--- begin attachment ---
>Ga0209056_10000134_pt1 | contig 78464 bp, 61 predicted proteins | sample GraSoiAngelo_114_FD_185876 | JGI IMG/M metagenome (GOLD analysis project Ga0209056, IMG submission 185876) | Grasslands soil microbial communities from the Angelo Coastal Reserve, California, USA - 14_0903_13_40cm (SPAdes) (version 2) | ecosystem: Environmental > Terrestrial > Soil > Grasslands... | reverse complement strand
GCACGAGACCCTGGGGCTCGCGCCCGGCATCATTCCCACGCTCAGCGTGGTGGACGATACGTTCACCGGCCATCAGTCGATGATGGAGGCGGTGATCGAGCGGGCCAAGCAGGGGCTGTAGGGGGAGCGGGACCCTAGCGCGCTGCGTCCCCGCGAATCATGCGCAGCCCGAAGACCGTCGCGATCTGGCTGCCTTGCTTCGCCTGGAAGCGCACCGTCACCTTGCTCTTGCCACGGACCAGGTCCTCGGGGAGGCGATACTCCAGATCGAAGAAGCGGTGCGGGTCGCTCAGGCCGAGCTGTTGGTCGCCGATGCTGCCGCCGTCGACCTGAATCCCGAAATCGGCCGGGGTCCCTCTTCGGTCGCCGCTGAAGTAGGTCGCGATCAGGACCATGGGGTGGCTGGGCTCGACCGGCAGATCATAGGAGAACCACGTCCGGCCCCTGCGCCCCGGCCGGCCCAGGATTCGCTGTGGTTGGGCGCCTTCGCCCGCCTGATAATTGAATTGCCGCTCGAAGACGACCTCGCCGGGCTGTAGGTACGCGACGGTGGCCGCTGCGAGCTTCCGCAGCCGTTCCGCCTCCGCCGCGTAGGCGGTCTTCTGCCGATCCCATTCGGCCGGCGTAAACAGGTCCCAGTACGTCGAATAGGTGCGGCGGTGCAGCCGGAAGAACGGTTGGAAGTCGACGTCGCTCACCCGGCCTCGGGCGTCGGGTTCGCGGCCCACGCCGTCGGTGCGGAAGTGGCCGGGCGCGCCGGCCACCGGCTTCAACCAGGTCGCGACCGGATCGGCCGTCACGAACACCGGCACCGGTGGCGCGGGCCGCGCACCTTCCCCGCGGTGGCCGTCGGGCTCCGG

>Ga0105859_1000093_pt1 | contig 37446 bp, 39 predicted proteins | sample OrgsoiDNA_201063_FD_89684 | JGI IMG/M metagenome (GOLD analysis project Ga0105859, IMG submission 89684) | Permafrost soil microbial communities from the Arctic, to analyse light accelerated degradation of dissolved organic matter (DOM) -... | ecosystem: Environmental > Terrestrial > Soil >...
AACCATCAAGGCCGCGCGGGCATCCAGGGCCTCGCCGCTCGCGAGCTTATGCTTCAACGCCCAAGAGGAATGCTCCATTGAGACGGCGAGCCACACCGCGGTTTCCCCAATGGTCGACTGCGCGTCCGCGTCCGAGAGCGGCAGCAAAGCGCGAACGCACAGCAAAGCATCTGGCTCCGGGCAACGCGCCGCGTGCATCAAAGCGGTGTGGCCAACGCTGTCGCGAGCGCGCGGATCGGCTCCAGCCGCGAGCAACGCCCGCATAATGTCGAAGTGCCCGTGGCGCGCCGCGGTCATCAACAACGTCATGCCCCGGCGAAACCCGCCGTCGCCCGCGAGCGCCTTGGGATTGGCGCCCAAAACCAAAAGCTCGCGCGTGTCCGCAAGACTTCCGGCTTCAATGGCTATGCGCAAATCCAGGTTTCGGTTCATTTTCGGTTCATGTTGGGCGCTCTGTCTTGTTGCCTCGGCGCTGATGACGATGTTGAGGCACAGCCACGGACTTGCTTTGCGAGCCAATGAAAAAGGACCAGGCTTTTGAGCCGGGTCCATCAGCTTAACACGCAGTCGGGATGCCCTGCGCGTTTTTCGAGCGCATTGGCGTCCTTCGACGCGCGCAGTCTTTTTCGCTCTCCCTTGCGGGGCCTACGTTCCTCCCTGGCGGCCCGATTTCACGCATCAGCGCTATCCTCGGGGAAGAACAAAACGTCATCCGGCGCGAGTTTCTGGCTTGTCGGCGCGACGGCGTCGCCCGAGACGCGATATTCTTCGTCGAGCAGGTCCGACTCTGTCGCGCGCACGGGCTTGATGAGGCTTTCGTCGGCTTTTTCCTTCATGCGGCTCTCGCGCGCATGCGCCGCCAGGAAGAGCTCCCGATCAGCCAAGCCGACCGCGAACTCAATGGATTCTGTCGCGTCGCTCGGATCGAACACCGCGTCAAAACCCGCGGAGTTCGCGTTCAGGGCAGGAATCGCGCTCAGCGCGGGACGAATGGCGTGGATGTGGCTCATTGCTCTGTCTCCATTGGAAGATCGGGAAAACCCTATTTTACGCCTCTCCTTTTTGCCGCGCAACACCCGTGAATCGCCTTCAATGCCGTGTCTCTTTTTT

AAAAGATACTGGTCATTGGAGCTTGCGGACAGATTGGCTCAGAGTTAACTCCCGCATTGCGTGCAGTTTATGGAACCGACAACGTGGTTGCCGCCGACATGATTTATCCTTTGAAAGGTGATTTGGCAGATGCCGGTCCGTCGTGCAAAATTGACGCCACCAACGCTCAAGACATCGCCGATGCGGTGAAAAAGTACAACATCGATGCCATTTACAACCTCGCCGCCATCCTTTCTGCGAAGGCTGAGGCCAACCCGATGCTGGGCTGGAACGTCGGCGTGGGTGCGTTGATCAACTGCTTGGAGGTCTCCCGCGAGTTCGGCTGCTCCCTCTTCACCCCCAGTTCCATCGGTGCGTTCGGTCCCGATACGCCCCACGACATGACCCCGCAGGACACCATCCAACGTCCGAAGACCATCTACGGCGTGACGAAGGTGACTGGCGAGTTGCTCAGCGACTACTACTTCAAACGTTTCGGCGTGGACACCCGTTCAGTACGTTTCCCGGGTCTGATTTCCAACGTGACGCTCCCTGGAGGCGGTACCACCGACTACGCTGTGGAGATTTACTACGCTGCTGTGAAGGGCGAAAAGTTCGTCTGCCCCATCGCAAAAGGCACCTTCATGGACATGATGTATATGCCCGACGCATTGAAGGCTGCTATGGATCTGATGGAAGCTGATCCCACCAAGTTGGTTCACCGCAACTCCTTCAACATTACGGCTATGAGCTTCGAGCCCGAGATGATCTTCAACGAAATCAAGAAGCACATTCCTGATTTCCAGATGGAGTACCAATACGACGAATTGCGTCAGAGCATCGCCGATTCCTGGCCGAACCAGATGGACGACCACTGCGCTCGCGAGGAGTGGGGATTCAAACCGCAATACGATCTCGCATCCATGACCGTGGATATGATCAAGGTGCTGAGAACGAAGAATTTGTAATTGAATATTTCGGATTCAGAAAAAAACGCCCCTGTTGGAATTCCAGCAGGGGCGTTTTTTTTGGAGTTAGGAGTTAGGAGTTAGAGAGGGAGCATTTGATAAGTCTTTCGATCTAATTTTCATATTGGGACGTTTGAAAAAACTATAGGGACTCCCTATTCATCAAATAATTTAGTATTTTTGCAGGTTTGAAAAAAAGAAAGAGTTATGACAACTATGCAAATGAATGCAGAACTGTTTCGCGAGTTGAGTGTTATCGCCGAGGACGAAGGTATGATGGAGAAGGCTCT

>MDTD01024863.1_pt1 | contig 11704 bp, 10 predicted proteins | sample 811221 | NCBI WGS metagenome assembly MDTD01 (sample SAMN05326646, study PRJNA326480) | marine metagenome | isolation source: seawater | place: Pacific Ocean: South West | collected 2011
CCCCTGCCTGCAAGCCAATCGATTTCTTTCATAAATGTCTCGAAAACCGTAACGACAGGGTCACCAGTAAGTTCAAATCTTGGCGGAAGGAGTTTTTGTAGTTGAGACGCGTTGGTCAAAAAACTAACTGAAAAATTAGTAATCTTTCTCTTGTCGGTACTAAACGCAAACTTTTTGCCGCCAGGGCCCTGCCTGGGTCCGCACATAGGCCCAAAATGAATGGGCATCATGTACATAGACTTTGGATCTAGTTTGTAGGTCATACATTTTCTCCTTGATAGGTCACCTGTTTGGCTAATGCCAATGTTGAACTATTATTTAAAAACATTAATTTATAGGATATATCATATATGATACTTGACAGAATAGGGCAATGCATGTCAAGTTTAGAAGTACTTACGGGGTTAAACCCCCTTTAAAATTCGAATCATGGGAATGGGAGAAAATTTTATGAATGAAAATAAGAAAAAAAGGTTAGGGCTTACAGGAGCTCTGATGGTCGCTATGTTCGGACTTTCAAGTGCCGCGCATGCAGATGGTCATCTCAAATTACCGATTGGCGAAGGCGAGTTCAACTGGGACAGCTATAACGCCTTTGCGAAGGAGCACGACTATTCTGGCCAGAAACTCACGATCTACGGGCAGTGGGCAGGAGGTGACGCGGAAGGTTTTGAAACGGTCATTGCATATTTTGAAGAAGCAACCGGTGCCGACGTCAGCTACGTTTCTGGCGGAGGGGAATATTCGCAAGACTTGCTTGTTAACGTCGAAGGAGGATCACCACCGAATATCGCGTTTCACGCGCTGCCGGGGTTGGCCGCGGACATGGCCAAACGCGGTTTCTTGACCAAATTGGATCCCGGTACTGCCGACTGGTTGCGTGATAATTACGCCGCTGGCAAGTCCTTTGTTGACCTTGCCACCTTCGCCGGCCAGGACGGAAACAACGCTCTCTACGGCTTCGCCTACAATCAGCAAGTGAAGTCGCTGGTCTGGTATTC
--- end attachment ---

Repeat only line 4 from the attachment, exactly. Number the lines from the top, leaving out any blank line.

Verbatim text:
AACCATCAAGGCCGCGCGGGCATCCAGGGCCTCGCCGCTCGCGAGCTTATGCTTCAACGCCCAAGAGGAATGCTCCATTGAGACGGCGAGCCACACCGCGGTTTCCCCAATGGTCGACTGCGCGTCCGCGTCCGAGAGCGGCAGCAAAGCGCGAACGCACAGCAAAGCATCTGGCTCCGGGCAACGCGCCGCGTGCATCAAAGCGGTGTGGCCAACGCTGTCGCGAGCGCGCGGATCGGCTCCAGCCGCGAGCAACGCCCGCATAATGTCGAAGTGCCCGTGGCGCGCCGCGGTCATCAACAACGTCATGCCCCGGCGAAACCCGCCGTCGCCCGCGAGCGCCTTGGGATTGGCGCCCAAAACCAAAAGCTCGCGCGTGTCCGCAAGACTTCCGGCTTCAATGGCTATGCGCAAATCCAGGTTTCGGTTCATTTTCGGTTCATGTTGGGCGCTCTGTCTTGTTGCCTCGGCGCTGATGACGATGTTGAGGCACAGCCACGGACTTGCTTTGCGAGCCAATGAAAAAGGACCAGGCTTTTGAGCCGGGTCCATCAGCTTAACACGCAGTCGGGATGCCCTGCGCGTTTTTCGAGCGCATTGGCGTCCTTCGACGCGCGCAGTCTTTTTCGCTCTCCCTTGCGGGGCCTACGTTCCTCCCTGGCGGCCCGATTTCACGCATCAGCGCTATCCTCGGGGAAGAACAAAACGTCATCCGGCGCGAGTTTCTGGCTTGTCGGCGCGACGGCGTCGCCCGAGACGCGATATTCTTCGTCGAGCAGGTCCGACTCTGTCGCGCGCACGGGCTTGATGAGGCTTTCGTCGGCTTTTTCCTTCATGCGGCTCTCGCGCGCATGCGCCGCCAGGAAGAGCTCCCGATCAGCCAAGCCGACCGCGAACTCAATGGATTCTGTCGCGTCGCTCGGATCGAACACCGCGTCAAAACCCGCGGAGTTCGCGTTCAGGGCAGGAATCGCGCTCAGCGCGGGACGAATGGCGTGGATGTGGCTCATTGCTCTGTCTCCATTGGAAGATCGGGAAAACCCTATTTTACGCCTCTCCTTTTTGCCGCGCAACACCCGTGAATCGCCTTCAATGCCGTGTCTCTTTTTT